The proangiogenic potential of a calcium composite
Insufficient angiogenesis remains a major hurdle in current bone tissue engineering strategies.
An extensive body of work has focused on the use of angiogenic factors or endothelial progenitor cells.
However, these approaches are inherently complex, in terms of regulatory and methodologic implementation, and present a high cost.
We have recently demonstrate the potential of electrospun poly(lactic acid) (PLA) fiber-based membranes, containing calcium phosphate (CaP) ormoglass particles, to elicit angiogenesis in vivo, in a subcutaneous model in mice. Here we have devised an injectable composite, containing CaP glass-ceramic particles, dispersed within a (Hydroxypropyl)methyl cellulose (HPMC) matrix, with the capacity to release calcium in a more sustained fashion.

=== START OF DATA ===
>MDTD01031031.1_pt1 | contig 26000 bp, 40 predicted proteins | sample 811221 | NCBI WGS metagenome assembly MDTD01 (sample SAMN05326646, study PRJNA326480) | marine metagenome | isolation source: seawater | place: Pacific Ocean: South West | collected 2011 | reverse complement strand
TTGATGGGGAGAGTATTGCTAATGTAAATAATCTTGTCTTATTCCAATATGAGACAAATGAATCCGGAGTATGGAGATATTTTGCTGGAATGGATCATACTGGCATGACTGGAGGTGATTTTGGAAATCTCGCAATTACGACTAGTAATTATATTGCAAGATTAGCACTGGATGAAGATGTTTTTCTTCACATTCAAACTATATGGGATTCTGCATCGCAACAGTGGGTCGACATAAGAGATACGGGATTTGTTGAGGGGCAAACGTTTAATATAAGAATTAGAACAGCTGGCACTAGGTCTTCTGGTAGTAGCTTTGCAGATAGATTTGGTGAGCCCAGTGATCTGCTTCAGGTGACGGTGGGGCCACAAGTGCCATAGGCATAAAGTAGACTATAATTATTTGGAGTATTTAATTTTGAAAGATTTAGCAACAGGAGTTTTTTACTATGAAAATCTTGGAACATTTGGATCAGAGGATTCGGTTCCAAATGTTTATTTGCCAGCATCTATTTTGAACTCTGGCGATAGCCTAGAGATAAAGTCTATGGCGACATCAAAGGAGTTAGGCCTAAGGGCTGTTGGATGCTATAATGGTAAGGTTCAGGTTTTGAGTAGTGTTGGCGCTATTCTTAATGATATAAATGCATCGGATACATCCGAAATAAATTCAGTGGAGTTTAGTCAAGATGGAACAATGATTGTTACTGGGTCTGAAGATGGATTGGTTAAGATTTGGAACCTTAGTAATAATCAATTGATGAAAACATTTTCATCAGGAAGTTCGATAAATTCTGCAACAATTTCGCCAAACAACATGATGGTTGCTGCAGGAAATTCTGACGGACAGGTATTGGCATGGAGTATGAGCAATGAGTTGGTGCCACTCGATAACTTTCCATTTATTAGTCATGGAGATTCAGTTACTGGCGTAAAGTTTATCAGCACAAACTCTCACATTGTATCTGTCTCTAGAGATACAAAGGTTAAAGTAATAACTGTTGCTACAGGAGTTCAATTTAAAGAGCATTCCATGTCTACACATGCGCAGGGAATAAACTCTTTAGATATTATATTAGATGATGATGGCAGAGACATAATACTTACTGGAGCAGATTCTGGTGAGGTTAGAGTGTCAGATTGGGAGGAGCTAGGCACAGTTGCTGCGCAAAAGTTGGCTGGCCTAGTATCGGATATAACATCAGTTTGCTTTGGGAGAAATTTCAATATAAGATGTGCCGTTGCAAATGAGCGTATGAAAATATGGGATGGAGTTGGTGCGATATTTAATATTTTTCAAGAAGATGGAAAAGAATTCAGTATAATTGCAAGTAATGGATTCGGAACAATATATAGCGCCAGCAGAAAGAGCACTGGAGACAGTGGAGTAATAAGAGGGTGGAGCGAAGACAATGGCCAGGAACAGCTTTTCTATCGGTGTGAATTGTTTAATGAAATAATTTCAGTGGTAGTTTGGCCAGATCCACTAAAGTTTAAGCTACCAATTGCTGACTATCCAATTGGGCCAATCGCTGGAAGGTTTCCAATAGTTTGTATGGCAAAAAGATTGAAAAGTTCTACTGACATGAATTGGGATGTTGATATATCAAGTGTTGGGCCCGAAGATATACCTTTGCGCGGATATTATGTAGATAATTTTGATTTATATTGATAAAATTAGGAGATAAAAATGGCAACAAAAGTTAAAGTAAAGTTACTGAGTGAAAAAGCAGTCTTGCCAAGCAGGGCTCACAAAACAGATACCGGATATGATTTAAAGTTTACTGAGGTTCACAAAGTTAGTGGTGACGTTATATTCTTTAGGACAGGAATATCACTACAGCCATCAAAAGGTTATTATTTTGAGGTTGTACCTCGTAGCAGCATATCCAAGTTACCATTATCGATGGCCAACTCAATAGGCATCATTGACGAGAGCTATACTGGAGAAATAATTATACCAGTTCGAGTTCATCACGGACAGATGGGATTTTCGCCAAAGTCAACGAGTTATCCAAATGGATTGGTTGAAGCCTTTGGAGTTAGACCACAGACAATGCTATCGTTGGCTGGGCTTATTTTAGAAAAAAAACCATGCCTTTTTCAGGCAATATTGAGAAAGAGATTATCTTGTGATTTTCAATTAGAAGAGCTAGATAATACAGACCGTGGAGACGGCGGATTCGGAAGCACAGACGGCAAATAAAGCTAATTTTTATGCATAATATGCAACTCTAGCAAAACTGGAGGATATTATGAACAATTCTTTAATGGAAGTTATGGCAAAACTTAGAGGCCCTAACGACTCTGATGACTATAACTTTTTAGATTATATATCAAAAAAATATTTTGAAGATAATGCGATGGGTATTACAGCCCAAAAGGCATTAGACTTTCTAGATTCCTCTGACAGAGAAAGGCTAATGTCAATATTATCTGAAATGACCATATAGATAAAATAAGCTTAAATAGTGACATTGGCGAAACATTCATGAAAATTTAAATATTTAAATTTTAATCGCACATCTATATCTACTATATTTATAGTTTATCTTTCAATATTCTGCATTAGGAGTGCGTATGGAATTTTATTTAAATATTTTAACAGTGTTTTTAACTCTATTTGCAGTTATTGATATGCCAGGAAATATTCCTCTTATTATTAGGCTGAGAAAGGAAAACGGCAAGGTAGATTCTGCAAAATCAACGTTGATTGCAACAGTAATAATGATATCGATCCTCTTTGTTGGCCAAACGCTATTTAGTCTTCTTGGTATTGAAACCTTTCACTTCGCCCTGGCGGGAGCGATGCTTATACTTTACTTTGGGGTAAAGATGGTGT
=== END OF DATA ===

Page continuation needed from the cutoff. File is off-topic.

We show that releasing of calcium in vivo, in a rat bone defect model, we could improve both bone formation and increase angiogenesis.
The bone regeneration kinetics depended on the Ca2+ release rate, with the faster Ca2+ release composite gel showing improved bone repair at 3 weeks.
In the same line, improved angiogenesis could be observed for the same gel formulation at 6 weeks post implantation.
This methodology allows to integrate two fundamental processes for bone tissue regeneration while using a simple, cost effective, and safe approach.